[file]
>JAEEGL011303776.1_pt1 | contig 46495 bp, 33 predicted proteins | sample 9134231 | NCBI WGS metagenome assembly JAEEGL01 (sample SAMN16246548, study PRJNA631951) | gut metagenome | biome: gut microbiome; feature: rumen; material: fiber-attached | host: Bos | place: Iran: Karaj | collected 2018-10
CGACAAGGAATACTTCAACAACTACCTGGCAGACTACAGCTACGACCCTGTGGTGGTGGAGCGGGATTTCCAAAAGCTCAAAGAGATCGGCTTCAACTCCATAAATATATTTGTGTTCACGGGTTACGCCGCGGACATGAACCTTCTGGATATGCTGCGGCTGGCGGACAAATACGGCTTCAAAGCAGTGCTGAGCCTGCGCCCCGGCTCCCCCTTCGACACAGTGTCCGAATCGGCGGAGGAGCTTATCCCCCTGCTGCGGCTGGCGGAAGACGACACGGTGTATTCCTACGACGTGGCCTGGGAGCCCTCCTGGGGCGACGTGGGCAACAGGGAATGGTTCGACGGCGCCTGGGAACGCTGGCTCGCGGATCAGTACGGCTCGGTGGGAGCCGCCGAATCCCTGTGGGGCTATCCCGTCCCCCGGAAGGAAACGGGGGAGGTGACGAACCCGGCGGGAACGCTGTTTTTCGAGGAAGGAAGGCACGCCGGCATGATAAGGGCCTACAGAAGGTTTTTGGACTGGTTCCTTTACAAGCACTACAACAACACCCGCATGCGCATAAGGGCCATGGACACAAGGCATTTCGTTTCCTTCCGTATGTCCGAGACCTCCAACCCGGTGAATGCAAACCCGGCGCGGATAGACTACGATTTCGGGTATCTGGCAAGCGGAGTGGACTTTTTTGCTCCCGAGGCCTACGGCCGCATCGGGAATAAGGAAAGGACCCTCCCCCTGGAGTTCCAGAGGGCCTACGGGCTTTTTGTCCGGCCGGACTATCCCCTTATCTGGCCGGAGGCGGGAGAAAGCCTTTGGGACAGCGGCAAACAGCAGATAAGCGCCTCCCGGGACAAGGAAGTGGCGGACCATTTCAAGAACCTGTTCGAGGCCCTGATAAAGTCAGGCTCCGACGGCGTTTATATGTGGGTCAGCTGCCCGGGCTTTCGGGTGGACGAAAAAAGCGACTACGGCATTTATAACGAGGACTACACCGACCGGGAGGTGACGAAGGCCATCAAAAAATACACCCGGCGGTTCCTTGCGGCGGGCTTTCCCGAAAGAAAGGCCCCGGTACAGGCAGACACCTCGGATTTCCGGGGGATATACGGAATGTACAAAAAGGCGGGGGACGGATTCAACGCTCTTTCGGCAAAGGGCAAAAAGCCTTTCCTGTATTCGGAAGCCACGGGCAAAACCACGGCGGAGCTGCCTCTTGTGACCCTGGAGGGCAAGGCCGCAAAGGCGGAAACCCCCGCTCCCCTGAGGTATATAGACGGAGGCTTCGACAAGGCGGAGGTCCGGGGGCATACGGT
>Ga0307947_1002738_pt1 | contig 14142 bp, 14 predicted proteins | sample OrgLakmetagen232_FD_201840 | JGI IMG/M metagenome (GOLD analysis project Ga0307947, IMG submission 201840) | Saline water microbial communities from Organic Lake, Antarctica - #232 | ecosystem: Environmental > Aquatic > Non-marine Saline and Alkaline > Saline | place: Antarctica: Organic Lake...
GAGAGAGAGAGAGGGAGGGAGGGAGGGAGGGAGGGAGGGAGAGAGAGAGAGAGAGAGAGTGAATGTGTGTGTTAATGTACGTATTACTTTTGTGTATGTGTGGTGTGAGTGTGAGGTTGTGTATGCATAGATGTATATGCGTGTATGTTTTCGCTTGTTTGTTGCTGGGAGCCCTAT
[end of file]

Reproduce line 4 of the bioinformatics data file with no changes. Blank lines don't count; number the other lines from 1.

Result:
GAGAGAGAGAGAGGGAGGGAGGGAGGGAGGGAGGGAGGGAGAGAGAGAGAGAGAGAGAGTGAATGTGTGTGTTAATGTACGTATTACTTTTGTGTATGTGTGGTGTGAGTGTGAGGTTGTGTATGCATAGATGTATATGCGTGTATGTTTTCGCTTGTTTGTTGCTGGGAGCCCTAT